This one is hard to summarize in a neat little heading.  But what I’m talking about is what used to be fairly common, though I don’t know that it still happens.  Using made up Troop numbers to make it clear, when you begin Girl Scout, your daughter joins Daisy Troop 101.  After two years, she bridges to Brownies, and then changes Troops to Brownie Troop 102.  Again, after two years, she flies up to Juniors, and then changes Troops again, this time to Junior Troop 103.

This structure has the same advantage as a Single Level Troop, everyone in the Troop is the same level.  It also has the advantage of connections with Troops of different levels for those all important Leadership opportunities (Junior Aide, LiA, Volunteer in Training, Service to Girl Scouting Bars, etc.).

The disadvantage, of course, is having to learn a whole new Troop number every time you change levels.  And if you are the Leader, you tend to stay with the Troop (level) rather than your daughter.  Which is a plus if you just LOVE working with Brownies!  And a minus if you just LOVE doing new things! 🙂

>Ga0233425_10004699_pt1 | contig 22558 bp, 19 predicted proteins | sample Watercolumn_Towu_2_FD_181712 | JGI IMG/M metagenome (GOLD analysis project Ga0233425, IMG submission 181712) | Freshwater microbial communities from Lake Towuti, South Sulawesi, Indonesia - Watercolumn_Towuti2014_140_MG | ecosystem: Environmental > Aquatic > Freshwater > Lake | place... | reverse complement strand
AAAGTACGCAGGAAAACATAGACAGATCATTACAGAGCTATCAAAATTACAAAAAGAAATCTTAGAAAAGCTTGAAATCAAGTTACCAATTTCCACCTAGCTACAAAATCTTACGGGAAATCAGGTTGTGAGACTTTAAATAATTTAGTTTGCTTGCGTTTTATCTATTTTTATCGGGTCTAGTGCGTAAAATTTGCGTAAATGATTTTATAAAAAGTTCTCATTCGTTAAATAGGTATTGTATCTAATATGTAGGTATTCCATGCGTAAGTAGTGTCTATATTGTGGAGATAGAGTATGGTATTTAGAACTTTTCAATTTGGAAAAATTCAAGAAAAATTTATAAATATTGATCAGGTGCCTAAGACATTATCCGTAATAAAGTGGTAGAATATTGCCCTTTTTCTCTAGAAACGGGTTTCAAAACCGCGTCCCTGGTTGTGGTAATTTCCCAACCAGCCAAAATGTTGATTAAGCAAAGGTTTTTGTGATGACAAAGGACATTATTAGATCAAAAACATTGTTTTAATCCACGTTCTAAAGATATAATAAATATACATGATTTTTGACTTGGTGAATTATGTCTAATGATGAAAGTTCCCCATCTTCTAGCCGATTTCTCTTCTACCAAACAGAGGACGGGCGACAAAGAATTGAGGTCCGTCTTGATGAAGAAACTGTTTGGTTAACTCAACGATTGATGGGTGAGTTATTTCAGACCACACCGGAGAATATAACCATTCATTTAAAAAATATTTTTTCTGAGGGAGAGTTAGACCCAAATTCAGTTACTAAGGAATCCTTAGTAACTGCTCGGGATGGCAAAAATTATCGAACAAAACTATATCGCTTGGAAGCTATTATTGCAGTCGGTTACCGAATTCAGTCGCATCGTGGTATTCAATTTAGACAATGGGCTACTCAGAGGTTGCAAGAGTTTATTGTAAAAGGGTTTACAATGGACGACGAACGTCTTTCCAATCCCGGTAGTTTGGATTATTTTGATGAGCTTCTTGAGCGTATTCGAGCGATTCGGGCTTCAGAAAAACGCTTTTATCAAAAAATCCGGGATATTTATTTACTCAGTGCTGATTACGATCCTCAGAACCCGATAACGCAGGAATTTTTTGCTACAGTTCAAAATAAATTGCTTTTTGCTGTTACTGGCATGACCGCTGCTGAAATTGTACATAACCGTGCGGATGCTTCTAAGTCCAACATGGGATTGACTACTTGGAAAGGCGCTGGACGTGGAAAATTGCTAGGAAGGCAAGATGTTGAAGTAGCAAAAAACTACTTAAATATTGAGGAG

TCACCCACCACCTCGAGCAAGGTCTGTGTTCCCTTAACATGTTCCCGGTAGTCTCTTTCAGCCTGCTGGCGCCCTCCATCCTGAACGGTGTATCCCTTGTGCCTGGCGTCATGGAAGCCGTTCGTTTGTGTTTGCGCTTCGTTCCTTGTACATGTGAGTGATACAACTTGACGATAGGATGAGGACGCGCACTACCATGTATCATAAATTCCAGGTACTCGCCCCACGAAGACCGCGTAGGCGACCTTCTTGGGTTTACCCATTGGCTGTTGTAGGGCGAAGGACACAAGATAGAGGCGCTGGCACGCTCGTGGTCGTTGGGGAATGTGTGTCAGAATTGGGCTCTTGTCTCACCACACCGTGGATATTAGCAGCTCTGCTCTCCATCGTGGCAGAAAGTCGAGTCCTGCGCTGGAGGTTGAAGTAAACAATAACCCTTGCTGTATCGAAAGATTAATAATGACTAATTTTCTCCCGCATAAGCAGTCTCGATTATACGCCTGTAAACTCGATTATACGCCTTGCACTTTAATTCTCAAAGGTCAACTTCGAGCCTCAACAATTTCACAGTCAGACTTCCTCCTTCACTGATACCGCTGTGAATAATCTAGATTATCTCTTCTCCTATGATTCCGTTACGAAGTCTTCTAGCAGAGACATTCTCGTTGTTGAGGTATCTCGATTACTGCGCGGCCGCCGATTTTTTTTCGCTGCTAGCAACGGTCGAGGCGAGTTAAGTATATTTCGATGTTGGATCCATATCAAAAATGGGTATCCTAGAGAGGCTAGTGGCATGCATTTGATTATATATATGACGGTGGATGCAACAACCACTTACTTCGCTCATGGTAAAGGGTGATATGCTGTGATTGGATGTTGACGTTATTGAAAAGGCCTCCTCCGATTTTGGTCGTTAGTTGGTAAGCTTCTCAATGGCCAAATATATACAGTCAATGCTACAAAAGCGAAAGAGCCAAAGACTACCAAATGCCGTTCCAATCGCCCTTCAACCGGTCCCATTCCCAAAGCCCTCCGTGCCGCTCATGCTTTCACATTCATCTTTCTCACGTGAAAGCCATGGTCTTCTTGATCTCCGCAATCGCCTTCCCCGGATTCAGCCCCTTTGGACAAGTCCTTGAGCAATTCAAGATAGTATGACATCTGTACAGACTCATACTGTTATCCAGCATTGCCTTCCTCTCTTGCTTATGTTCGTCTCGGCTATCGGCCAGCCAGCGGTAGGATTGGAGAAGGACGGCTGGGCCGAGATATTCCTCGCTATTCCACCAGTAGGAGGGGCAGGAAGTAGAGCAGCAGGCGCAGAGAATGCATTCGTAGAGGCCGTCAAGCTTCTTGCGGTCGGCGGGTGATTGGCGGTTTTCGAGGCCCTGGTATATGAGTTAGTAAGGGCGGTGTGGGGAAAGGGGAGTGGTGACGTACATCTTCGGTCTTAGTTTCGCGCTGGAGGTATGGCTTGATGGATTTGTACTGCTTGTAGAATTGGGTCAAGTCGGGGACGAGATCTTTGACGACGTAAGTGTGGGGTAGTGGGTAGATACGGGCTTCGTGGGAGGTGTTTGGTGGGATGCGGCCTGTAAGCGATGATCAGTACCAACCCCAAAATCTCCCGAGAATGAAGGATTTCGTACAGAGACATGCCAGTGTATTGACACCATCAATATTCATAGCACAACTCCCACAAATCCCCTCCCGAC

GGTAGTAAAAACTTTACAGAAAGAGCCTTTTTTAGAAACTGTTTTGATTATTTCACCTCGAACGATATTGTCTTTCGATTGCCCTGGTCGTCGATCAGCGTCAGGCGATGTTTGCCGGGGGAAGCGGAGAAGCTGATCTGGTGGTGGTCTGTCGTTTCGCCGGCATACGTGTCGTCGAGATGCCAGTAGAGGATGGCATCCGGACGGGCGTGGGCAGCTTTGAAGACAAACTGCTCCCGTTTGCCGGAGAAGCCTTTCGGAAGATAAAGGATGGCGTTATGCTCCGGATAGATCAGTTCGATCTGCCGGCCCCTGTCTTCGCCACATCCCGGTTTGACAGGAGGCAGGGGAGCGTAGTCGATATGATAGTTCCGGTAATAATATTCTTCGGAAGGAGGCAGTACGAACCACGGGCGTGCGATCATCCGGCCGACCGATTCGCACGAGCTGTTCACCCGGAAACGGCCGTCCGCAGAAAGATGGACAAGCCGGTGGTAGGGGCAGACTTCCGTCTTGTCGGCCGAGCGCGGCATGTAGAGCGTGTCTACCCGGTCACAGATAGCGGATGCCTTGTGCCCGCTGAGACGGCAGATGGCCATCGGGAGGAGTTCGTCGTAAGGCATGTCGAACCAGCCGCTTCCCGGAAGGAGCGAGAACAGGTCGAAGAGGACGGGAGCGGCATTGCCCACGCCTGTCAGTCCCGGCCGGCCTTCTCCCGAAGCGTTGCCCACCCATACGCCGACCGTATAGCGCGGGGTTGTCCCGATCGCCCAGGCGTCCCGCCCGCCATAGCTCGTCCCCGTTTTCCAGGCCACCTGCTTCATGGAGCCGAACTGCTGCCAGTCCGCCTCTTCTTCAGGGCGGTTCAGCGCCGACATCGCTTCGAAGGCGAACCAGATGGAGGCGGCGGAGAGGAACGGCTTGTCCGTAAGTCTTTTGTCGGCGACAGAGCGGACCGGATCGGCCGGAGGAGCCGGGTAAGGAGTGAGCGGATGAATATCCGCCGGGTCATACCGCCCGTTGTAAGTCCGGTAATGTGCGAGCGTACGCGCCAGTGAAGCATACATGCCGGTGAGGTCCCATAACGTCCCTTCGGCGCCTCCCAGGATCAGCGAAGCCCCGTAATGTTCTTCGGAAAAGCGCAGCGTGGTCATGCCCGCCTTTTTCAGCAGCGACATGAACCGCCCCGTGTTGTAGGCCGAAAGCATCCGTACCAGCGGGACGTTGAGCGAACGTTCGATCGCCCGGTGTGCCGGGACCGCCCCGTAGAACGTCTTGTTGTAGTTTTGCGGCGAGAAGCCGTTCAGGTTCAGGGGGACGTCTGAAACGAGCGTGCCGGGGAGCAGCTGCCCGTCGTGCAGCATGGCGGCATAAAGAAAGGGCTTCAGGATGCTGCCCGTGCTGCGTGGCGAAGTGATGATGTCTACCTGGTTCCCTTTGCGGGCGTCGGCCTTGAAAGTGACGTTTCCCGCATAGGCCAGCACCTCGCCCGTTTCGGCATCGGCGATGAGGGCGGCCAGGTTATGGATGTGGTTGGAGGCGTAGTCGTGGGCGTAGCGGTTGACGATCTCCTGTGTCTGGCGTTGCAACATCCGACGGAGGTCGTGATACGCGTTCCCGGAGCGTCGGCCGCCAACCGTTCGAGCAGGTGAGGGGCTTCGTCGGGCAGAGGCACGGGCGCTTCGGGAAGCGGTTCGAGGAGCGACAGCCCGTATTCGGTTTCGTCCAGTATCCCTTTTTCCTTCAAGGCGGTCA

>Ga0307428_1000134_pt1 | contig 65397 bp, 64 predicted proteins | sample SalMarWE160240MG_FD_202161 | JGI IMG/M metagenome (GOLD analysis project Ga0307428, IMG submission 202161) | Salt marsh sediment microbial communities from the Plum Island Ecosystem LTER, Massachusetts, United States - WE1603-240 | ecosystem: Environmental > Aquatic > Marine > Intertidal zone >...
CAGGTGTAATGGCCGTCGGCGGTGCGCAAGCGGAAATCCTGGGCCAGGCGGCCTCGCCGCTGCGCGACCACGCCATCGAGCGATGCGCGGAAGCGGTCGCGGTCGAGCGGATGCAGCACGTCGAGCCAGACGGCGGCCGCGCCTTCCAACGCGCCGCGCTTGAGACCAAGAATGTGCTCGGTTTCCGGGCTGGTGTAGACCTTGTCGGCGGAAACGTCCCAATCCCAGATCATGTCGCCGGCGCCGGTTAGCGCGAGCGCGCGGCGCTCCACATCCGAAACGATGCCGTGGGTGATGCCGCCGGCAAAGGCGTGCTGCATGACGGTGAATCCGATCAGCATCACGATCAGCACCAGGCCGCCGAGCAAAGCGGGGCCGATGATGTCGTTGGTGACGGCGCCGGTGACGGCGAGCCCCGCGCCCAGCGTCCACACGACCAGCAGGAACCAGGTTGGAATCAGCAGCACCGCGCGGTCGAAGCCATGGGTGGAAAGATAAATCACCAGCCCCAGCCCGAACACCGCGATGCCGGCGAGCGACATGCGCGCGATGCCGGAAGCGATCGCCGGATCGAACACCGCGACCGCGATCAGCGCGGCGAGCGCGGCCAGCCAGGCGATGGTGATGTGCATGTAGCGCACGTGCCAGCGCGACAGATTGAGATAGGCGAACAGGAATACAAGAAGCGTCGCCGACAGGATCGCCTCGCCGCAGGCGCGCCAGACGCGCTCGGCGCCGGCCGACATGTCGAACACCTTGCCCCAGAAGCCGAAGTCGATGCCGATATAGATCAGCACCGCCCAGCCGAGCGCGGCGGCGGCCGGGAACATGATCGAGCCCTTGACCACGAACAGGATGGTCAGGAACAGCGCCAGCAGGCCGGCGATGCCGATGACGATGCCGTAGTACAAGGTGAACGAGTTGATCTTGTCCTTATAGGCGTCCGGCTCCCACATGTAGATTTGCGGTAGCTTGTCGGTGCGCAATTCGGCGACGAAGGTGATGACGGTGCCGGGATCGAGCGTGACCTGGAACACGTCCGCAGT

Cadettes and Brownies making hummus together, for Snacks and New Cuisines badges

Multi-Level Troops

And then, the reason we’re here: multi-level Troops.  These can be so hard, and yet so rewarding at the same time.  Here are some situations in which multi-level Troops make sense:

  • Sisters.  You have more than one daughter, and you know that your local Community/Service Unit is going to look to you to run a Troop for each of them.  Or you just can’t imagine having two or three or more Troop meetings to shuttle your daughters to.
  • Church/School Based Troop.  This is the scenario I have seen multi-level Troops in most often.  All of the girls at a particular church or school (usually private) are put into the same multi-level Girl Scout Troop, which is supported by the church or school.
  • You can’t say no to girls who want to be Girl Scouts.  This is my situation. After 8 years as a Leader, I could not look at those eager 6th and 7th graders and tell them they couldn’t join my 8th grade Troop, they couldn’t be Girl Scouts.  There were only 4, so they couldn’t form their own Troop.